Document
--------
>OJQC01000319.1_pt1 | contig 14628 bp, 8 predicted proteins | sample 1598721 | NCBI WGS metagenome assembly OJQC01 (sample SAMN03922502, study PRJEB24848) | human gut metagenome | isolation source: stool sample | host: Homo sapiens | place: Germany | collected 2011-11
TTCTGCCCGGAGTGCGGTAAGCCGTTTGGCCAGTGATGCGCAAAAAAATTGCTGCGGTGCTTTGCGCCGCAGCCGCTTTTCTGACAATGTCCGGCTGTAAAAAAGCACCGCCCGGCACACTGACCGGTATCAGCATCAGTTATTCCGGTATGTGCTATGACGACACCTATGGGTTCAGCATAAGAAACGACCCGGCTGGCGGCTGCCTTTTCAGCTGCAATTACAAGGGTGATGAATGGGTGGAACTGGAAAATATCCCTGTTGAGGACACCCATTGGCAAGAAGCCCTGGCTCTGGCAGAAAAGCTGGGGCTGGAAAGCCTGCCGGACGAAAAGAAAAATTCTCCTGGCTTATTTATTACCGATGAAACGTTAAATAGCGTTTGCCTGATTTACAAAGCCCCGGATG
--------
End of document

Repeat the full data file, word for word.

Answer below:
>OJQC01000319.1_pt1 | contig 14628 bp, 8 predicted proteins | sample 1598721 | NCBI WGS metagenome assembly OJQC01 (sample SAMN03922502, study PRJEB24848) | human gut metagenome | isolation source: stool sample | host: Homo sapiens | place: Germany | collected 2011-11
TTCTGCCCGGAGTGCGGTAAGCCGTTTGGCCAGTGATGCGCAAAAAAATTGCTGCGGTGCTTTGCGCCGCAGCCGCTTTTCTGACAATGTCCGGCTGTAAAAAAGCACCGCCCGGCACACTGACCGGTATCAGCATCAGTTATTCCGGTATGTGCTATGACGACACCTATGGGTTCAGCATAAGAAACGACCCGGCTGGCGGCTGCCTTTTCAGCTGCAATTACAAGGGTGATGAATGGGTGGAACTGGAAAATATCCCTGTTGAGGACACCCATTGGCAAGAAGCCCTGGCTCTGGCAGAAAAGCTGGGGCTGGAAAGCCTGCCGGACGAAAAGAAAAATTCTCCTGGCTTATTTATTACCGATGAAACGTTAAATAGCGTTTGCCTGATTTACAAAGCCCCGGATG